China Goes on the Offensive

by William Yeatman on October 29, 2008

China presents a unique problem for proponents of an international treaty to fight climate change. On the one hand, it’s the world’s largest emitter of greenhouse gases, building three coal fired power plants every two weeks, and putting millions of newly affluent motorists on the road each year. On the other, there are still 300 million Chinese who live in wretched poverty, and economically harmful policies to fight climate change would retard growth, thereby prolonging their human misery.

For fifteen years, the U.S. and Europe disagreed on how to address this dichotomy. The EU wanted wealthy nations to act first on climate change, and set a moral example for developing countries to follow. The U.S., however, viewed China as a strategic competitor, and resisted any intentional climate commitments that would harm the U.S. economy but allowed the Chinese economy to grow unencumbered. The result was a stalemate: the EU would not act without the U.S., which refused to act without China, which prioritized economic growth over climate change. This dynamic is the fundamental reason why the Kyoto Protocol, the first international climate treaty, is such a debacle. 

But everything changed last week, when the EU signaled that it expects significant greenhouse gas emissions reductions from developing countries before it signs onto an international treaty to fight climate change. It was a profound diplomatic shift, one that aligned the EU with the U.S., and it put China squarely on the defensive. Suddenly, there was no diplomatic gridlock to protect China from emissions commitments.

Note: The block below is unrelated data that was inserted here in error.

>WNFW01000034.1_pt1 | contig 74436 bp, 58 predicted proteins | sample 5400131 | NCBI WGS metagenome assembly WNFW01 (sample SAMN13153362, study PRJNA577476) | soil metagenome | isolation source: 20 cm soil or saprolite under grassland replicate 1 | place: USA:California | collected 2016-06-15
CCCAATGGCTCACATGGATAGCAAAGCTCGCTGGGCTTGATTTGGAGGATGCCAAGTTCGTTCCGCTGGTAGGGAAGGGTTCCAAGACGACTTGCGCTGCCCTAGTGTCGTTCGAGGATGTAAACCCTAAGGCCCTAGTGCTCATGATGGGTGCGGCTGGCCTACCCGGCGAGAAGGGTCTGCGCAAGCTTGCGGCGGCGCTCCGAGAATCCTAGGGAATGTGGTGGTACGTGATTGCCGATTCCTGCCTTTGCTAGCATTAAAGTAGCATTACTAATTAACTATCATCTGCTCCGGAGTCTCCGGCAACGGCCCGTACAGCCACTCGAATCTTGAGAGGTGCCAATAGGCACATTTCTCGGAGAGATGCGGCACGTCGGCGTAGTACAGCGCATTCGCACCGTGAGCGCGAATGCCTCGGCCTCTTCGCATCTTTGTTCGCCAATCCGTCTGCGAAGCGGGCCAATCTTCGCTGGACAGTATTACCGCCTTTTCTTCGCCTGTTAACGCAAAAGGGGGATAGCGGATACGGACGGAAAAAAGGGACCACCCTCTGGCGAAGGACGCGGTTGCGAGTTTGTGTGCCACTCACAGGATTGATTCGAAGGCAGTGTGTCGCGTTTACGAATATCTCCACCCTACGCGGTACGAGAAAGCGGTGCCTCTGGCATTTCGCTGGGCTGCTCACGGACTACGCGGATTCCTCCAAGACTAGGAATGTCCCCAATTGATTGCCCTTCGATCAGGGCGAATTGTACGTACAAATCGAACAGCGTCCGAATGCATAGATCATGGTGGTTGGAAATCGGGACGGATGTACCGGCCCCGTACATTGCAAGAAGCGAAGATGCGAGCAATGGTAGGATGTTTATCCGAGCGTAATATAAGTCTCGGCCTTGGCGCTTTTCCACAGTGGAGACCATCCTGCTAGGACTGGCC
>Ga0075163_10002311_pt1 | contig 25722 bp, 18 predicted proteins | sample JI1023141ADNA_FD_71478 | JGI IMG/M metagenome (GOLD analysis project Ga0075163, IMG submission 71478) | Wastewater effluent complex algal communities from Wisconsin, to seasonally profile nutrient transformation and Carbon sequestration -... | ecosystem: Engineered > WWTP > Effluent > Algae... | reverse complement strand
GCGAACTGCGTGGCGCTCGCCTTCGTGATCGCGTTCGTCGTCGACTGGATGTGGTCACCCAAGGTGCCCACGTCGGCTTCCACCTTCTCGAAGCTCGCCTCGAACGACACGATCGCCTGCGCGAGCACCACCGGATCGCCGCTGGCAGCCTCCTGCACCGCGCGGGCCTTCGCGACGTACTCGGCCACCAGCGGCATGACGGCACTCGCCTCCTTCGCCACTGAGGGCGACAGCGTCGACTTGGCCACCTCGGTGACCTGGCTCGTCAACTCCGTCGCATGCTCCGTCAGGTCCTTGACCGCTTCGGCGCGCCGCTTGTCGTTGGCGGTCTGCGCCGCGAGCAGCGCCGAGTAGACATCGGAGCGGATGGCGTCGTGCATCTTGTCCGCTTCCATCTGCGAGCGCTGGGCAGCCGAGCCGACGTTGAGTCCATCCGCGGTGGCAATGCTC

This week, China countered. On Monday, Chinese officials announced that China would cooperate, but only if developed nations spent 1% of their collective GDP—about $300 billion—on the transfer of clean energy technologies to developing countries. To lend urgency to this demand, China also released a white paper warning of the catastrophic impact that climate change has already had on the Middle Kingdom. China has long held that historical emissions from developed countries are responsible for climate change, so the not-so-subtle implication of the government study is that wealthy countries have harmed China.

China looks unlikely to budge, so it appears that the EU versus U.S. versus China gridlock will give way to an EU and US versus China gridlock. For climate realists, this is bad news, because it means that there is less room for maneuver.  A party of three is much more conducive to   wrangling and intrigue of the sort that leads to prolonged inaction, whereas a party of two is a more rigid interstate relationship.

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